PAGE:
I believe Gensler tried his level best at position limit reform and, in fact, succeeded, but only temporarily, as in the end JPMorgan, the CME Group and all manner of assorted banker vermin caused reform to be rescinded. Hey, you win some and you lose some – but you don’t give up trying to do the right thing (or in the case of JPMorgan, the wrong thing). In terms of what happens next, there is more reason to be hopeful than at any time in years, primarily because of the coming regulatory regime change brought about by the just-completed election.
Should Gensler become Deputy Treasury Secretary and should he inquire of the Mint as to who the heck bought all those Silver Eagles from 2011 to 2016 and discovers that it was JPMorgan (while it was also the largest COMEX short seller), then what? Here I can only speculate, but since he already knows JPMorgan is the stone cold crook and manipulator I allege it to be (from his time as CFTC chairman) and also knows it was this crooked bank that sunk his efforts at position limit reform, I would imagine he would use the discovery of JPMorgan abusing the Mint’s Bullion Coin program in a way that doesn’t reward the bank.
Would Gensler take the strong action against JPMorgan commensurate with the long term damage inflicted by the bank or will he look the other way? He would certainly be in position to come down hard on the bank, or persuade others to do so, but time will tell. We can’t know all the circumstances, but the public’s perception of its representatives doing the right thing is almost as important as them doing so. I wish Gensler nothing but the best in reaching the right conclusion – his legacy may hang in the balance.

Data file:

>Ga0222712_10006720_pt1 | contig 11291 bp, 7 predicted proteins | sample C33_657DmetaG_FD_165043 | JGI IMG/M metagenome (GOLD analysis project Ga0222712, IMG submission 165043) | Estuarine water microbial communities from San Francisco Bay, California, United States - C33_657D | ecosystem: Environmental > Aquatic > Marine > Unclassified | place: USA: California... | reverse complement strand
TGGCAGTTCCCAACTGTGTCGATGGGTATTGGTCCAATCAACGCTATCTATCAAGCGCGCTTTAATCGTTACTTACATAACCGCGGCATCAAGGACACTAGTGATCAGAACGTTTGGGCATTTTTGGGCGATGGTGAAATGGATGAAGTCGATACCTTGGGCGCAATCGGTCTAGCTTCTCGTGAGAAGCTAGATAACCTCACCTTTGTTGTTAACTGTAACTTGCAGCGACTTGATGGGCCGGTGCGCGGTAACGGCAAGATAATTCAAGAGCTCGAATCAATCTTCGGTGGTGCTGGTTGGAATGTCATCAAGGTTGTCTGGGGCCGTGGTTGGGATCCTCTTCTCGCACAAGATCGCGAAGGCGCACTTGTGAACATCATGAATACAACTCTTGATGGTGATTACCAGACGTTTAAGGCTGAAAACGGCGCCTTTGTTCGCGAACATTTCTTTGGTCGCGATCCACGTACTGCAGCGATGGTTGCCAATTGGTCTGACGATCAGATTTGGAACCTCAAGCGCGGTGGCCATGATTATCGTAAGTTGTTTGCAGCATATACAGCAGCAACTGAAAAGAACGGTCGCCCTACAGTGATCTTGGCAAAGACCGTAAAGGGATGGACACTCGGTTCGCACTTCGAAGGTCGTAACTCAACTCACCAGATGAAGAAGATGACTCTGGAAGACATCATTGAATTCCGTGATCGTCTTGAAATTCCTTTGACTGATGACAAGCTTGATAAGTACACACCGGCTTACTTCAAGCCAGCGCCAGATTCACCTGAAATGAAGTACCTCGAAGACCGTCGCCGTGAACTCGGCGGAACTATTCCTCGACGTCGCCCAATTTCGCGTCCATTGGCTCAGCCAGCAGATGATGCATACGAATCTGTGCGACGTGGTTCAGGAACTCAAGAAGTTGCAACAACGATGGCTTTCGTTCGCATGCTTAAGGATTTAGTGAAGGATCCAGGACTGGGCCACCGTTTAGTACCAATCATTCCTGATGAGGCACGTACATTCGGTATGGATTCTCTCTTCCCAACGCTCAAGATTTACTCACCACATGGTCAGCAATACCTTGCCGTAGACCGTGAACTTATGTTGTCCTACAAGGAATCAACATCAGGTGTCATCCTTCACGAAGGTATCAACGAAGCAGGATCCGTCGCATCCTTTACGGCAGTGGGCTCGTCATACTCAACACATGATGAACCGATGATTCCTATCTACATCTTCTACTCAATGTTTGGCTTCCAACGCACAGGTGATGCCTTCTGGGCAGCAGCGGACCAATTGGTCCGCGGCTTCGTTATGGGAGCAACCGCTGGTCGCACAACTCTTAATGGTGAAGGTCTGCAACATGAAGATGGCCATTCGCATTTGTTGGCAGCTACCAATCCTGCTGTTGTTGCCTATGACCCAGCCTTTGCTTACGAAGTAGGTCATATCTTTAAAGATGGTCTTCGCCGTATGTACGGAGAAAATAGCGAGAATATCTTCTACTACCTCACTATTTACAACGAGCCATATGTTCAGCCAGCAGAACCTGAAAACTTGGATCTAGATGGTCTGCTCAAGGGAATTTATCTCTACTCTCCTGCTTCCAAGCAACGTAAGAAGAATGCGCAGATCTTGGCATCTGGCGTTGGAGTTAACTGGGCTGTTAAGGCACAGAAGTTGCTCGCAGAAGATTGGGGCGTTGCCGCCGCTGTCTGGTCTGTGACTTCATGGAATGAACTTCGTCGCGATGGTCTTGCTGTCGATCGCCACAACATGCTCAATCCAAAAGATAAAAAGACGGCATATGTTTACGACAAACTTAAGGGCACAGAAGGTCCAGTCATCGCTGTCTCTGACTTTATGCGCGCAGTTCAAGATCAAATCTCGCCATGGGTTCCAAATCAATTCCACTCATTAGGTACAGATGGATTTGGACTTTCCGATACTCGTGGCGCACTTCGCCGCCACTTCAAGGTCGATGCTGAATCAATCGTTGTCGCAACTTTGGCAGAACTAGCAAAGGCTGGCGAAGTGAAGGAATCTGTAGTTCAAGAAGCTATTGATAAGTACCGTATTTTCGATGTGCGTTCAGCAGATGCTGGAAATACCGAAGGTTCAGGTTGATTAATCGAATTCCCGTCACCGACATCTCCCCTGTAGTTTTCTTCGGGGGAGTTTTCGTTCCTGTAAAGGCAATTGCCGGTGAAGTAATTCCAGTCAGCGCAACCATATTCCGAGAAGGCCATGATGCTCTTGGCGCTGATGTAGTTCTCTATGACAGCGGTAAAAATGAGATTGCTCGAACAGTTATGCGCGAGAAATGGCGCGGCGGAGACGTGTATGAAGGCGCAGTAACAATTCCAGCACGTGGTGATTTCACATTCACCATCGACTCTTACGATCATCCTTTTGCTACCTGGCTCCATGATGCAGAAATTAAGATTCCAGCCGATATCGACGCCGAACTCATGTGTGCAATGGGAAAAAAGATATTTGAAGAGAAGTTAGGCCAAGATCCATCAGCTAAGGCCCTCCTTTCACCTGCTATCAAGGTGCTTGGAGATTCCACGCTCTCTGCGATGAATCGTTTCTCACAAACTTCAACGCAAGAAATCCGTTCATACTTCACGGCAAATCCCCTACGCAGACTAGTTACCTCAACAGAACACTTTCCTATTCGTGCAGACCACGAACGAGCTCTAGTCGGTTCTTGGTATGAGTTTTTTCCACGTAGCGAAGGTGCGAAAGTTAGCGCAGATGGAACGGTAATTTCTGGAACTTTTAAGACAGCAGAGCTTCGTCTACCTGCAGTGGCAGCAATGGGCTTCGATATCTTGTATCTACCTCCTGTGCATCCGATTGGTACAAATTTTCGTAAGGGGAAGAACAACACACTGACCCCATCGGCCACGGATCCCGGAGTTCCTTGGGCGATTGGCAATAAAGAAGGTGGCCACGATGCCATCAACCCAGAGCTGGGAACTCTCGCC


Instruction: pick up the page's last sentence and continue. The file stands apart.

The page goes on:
In the unlikely but possible sinking of him being chosen by behind the scenes lobbying against him by JPMorgan, I believe Gensler would come to know that quickly and move with even greater urgency to strike back at the crooks at JPM. In fact, nothing would please me more than to see Gensler shake the nice guy routine and treat JPMorgan and the CME in the manner these market criminals should be treated.
Getting back to the manipulative price action at hand, how much more can a washed out market structure get more washed out? That’s the world in which we live. As painful as the process is for all but the largest short sellers, there’s a certain finite end to the process. The problem is that the certain conclusion of the process is knowable only in hindsight. In the interim, those that try to predict the end in advance (like me) continue to look misinformed. But what we do know is that when the last possible non-commercial seller that can be induced into selling does sell, then the selloff is over. We have to be close to that point, but that could also have been (and was) said before yesterday’s rig job.
The trick is not to succumb and be suckered into losing one’s position either by the unwarranted fear of still lower prices with no eventual rally or by force (margin liquidation). The solution is not to be tricked or place yourself in potential margin call harm’s way, with the best possible choice being to do as the crooks do, namely, buy the deliberate price smash.
As far as what to expect in Monday’s COT report, it is hard to imagine other than significant commercial buying and non-commercial selling on the sharp price drops in gold and silver in the reporting week ended Tuesday, Nov 24, but that must be tempered by the already washed out nature of the COMEX market structures going into the price declines.
As far as how the 8 big shorts did this week, I’m sorry to have to report they had their best week in quite some time (since March) precisely as the many thousands of COMEX longs had their worst week since then. Many millions more of non-COMEX longs – silver and gold investors in metals and mining companies – also suffered needlessly at the hands of the 8 big shorts and that’s what makes this manipulation so pernicious. For the week, the 8 big shorts in COMEX gold and silver reduced their total loss by $2.5 billion to $9.8 billion.
(In a housekeeping matter, I do expect to publish comments on Monday’s COT report around 6 PM EST that day. I’ll switch next week away from pricing on the December COMEX contract for closing prices for gold and silver, to February and March, respectively).
November 28, 2020
Silver – $22.75 (200 day ma – $20.62, 50 day ma – $24.25)
Gold – $1790 (200 day ma – $1802, 50 day ma – $1891)